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At CES, Yahoo Digs in With Inbox 2.0

Yahoo may not be an Internet Goliath of the order that can be found in Mountain View, Calif., but CEO Jerry Yang isn't ready to throw in the towel just yet.

After spending the first half of his keynote address at the 2008 International Consumer Electronics Show (CES) on the open mobile initiatives announced today, Yang turned to the future, offering a glimpse into the company's one-off plans to reaffirm itself as a choice destination on the Web.

While Yahoo continues to boast the highest traffic count of any site on the Web, it has been buffeted lately by a declining share of the search market, and industry analysts and commentators have been increasingly quick to sound the death knell for the 13 year-old Web portal.

As one would expect from a CES keynote, that negativism was nowhere to be found in Yang's address, where he struck a tone that was upbeat and hopeful, discussing his vision to build a smarter, more open inbox through a widget program similar to that announced for mobile.

Yang's address centered around the theme that Yahoo would become an "indispensable" Internet destination, essentially trying to capitalize on Yahoo's portal status to recast it as the crossroads of the Web. To that end, Yang said that Yahoo would begin opening its desktop platform to developers.

"Yahoo's goal is to be the simple starting point for a much richer and more complex world so you can get more out of it," Yang said. "To be the best starting point, it's clear that we need to open the Yahoo experience to any device or user."

Reminding his audience that what he was about to show them was a concept, not a launch, he began his presentation of what could be termed "Inbox 2.0" – a smarter, more intuitive and social version of Yahoo's existing webmail that can understand and interpret all of the interactions that users have across their various networks and devices.

The key to this aggregated inbox is openness, where third-party companies could create widgets that would integrate into a user's Yahoo account. The universal inbox that Yang envisions would be a one-stop communications hub where users could check e-mail, voicemail, instant messages and text messages, as well as link to all the networks to which they belong.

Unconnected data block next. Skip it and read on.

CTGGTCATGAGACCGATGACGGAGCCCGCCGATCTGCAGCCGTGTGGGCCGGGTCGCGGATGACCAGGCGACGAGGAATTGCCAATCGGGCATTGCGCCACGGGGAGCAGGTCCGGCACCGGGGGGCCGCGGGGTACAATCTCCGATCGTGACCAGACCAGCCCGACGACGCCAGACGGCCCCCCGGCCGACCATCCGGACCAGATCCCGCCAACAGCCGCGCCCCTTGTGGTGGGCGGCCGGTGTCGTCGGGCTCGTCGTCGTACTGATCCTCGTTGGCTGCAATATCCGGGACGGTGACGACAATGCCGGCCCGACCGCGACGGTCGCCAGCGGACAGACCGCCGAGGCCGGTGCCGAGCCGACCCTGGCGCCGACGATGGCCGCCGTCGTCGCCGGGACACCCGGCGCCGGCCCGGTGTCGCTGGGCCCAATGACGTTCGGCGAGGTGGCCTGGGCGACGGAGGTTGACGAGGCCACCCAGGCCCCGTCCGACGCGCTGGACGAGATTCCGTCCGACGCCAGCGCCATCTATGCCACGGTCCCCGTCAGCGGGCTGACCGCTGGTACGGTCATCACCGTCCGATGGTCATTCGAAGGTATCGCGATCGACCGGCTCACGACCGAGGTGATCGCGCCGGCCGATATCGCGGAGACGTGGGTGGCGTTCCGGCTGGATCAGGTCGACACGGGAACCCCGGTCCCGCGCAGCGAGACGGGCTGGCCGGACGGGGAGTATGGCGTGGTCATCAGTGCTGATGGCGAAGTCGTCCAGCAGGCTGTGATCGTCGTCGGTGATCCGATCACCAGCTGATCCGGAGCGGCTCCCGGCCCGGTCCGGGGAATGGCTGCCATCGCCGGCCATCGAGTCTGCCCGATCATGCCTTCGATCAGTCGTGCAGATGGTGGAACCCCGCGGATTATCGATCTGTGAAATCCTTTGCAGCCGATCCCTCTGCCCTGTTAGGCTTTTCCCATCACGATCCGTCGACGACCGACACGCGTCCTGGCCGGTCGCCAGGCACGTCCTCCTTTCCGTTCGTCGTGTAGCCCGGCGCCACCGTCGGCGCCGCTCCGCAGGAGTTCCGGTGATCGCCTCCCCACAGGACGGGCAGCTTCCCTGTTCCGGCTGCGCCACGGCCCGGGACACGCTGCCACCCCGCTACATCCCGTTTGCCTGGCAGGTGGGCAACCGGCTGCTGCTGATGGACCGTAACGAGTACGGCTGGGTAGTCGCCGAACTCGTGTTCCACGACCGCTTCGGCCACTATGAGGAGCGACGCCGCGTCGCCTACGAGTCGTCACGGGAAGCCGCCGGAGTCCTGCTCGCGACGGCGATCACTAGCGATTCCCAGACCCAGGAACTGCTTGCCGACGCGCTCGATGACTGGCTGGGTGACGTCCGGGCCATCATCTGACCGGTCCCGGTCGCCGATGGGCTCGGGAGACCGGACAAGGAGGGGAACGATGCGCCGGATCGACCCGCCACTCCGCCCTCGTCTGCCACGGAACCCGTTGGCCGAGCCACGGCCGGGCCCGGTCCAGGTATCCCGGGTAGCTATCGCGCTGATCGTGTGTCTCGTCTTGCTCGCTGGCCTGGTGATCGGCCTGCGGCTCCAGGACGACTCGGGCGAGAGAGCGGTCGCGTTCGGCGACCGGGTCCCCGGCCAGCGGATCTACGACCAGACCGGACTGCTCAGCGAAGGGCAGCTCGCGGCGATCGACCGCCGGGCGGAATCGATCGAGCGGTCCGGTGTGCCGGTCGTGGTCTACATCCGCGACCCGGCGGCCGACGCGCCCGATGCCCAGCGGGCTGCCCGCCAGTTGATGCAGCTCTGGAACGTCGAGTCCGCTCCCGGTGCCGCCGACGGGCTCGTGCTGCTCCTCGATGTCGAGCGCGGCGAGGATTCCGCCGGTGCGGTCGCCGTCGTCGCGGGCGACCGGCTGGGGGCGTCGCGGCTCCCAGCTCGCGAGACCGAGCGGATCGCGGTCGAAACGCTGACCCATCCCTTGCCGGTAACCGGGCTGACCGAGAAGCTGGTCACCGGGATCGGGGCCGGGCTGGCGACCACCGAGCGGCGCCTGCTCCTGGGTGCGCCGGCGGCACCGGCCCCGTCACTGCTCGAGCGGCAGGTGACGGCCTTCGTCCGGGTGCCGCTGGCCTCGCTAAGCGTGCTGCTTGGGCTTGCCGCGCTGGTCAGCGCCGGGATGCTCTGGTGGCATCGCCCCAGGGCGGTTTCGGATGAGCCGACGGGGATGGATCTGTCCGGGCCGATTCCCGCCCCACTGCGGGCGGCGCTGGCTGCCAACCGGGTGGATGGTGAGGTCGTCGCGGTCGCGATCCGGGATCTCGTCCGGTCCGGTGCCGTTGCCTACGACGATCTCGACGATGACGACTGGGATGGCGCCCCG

By culling together and analyzing all of a user's relationships (who's in whose network on MySpace, LinkedIn, etc.) the smarter inbox that Yang envisions could prioritize a user's contacts, placing at the top the ones whose social graphs are most similar.

"Concept" status aside, Yahoo's inbox of tomorrow is more than just a pretty idea; an assistant projected screen images from a laptop as Yang was speaking so the audience could get a glimpse of what it actually looks like.

The new inbox would also be able to follow the thread of a conversation between several contacts. In Yang's example, several top-level Yahoo executives were trying to figure out where to grab dinner in Las Vegas. By interpreting the preferences expressed by each person in their various communiqués, the inbox was able to recommend a restaurant and then put out an Evite to all parties in the thread. The latter feature would be a product of the open developer platform that would be certain to attract companies like Evite, Yang said.

Yahoo's mapping feature would play a key role in the smarter inbox. Back to the restaurant example, a user could drag a message from a friend suggesting a restaurant and drop it on Yahoo Maps mapping application, and a map would appear with the restaurant highlighted as the destination, complete with Web links to a menu, reviews and any other relevant information.

Another feature on the souped-up mapping service Yang showcased was Yahoo Tags, a button users could click to make tags of places that other users had recommended through their various Web interactions that the smarter inbox would be able to aggregate. The most popular locations appeared in the largest font, and clicking on them could bring up Flickr photos or other information about the place.

Yang closed his speech with a word on Yahoo's twin approach to the future of the portal, saying that the goal was to use a "very simple interface to do some pretty complex things."

Joining Yang on stage at the end of the address was David Filo, with whom he co-founded the company.

"Yahoo has today outlined what is possible and that future is not that far away," Filo said. "Yahoo is uniquely positioned to make this all a reality – we have scale, a huge community of users, great applications and APIs and insightful data."